Each deity represents a part of the human condition, a part of the cycle of life, aspects of our relationships with those around us. Every sentient being will fall under the influence of each of the gods at some point in their lives. We worked as a team for a few weeks developing the 12 gods who would ultimately fill our pantheon, and then it was up to me do come up with a symbol for each of these elements, each deity (we decided our gods aren’t gendered because everyone experiences these, not just one gender. The deity can choose how it manifests to their followers, so some characters refer to “him” or “her” when referring to their chosen god.)
I started sketching some really basic symbols for the easier gods, but some were harder to come up with an icon for that fit well. I also wanted to create a sense of cohesion, but was struggling with a way to make them all feel a part of a whole. My boyfriend Ian suggested that I draw with one continuous line, like I had done in other drawings and self portraits. It worked. I found a style that tied the pieces all together and that fit with my personal style. I also incorporated a smaller circle in each design as a linking element, to remind the practitioners of the larger pantheon, and also to reference back to the cycle that we are all a part of, life.
I drew the little bit of me that fit with each god, the part of me that I could see worshiping each deity, the part of me reflected in each of them. Each symbol is a mini self portrait of a part of my soul, my psyche.
So now, let me introduce you to our gods. Each has a name, a description, a color associated with their house, and their symbol:
The Primary gods, the ones who govern most of our life-
The Lifebringer (creator god, god of beginnings) Prismatic, the fire
The Deathbringer (death god, god of order) White, the smoke
The Chaotic (God of chaos, destruction) Black, the ashes and steam
The Secondary gods, who support the primary gods and have the next greatest influence-
The Guide (nature, wisdom, teaching) Green, the tree
The Builder (structure, law, kingdoms) Blue, the bridge
The Widowmaker (war, ambition, greed) Red, the sword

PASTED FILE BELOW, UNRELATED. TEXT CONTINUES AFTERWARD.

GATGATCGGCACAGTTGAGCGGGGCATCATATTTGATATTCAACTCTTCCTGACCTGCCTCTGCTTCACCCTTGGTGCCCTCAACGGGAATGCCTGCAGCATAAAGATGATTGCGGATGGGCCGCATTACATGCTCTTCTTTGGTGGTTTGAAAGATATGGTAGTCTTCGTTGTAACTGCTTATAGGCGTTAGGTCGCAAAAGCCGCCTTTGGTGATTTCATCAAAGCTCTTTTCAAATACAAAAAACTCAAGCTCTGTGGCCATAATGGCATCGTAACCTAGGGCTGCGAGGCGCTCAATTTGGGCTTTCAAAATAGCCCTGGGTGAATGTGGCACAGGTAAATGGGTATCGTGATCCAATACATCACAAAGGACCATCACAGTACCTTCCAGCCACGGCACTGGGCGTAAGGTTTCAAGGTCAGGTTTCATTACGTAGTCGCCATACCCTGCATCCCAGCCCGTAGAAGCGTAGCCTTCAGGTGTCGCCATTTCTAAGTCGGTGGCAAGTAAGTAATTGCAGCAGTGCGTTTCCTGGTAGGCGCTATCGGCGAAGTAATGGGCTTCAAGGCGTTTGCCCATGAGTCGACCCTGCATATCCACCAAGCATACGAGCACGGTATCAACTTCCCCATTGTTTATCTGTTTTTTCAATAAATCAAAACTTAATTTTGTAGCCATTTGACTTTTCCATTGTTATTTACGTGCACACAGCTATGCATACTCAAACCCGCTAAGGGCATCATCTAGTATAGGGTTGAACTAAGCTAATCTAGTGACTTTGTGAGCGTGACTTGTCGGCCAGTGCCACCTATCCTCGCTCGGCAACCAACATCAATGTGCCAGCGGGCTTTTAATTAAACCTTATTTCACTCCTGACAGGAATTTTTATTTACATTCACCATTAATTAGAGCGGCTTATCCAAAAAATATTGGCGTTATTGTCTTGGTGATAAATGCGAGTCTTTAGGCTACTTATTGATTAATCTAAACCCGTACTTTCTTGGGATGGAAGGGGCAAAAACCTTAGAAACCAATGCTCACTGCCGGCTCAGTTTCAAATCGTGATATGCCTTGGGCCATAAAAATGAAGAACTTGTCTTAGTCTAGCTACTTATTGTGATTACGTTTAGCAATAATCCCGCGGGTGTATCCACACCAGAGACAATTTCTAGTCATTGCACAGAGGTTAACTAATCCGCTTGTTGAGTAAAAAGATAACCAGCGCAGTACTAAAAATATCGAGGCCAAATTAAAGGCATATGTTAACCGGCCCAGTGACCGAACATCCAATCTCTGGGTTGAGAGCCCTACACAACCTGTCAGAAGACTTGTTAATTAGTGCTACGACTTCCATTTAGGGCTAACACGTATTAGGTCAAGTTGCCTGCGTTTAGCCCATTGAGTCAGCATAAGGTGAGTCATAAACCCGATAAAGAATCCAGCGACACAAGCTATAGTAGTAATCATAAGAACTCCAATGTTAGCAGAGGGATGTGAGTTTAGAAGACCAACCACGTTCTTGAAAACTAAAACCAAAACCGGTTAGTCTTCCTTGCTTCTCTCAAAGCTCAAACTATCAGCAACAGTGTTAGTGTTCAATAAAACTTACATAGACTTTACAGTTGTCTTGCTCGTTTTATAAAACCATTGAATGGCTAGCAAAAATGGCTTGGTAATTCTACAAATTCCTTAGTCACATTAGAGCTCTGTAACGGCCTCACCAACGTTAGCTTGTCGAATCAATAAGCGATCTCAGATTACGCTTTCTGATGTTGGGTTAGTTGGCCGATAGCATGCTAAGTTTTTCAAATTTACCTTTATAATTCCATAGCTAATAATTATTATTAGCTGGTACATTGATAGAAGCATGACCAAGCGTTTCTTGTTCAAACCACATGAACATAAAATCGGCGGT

And the Tertiary gods, not lesser, but not quite as predominant as the first 6 gods-
The Nurturer (harvest, hearth, agriculture) Copper, the acorn
The Muse (art, inspiration, divination) Gold, the figure
The Gambler (luck, deception, games) Silver, the clover
The Guardian (protection, sacrifice) Iron, the shield
The Judge (justice, action, athletes) Bronze, the scales
The Lover (harmony, love, altruism) Platinum, the twin fish
Every day I feel the influence of The Muse as I work in my studio. I feel the warmth of the Lifebringer with every kitty cuddle, and the smoke of the Deathbringer evokes my tears, mourning still. The Chaosbringer fills my days with madness, and at the end of each the Deathbringer puts the order back to the day. The Judge grants me the strength to keep going each day, spurring me to action. The Widowmaker fuels my ambition, my drive, and the Builder and the Guide give me structure and wisdom to funnel it productively. The Nurturer guides my hand as I prepare meals for my family, helping the Guardian in me care for those around me. I see the Lover every time I look in Ian’s eyes, and I feel the Gambler smile on my luck.
The primary gods were some of the easiest to draw out a great initial concept- some of the others were much harder. I spent hours and hours coming up with concepts, researching symbols and icons, and doodling different designs before I finally settled on each icon that worked within the parameters I had set for myself and that my team had set for me. Next, I’ll be painting these into the symbol of the 12 and collaborating with Christie (one of our group) to create files to 3D print each symbol.
I even turned the symbol of the 12 (slightly altered) into the design for my holiday bags this year. I don’t do wrapping paper, so I print on a reusable bag to put gifts in and to use later.
Whatever you celebrate this holiday season, I hope you do so surrounded by loved ones, with good health and prosperity!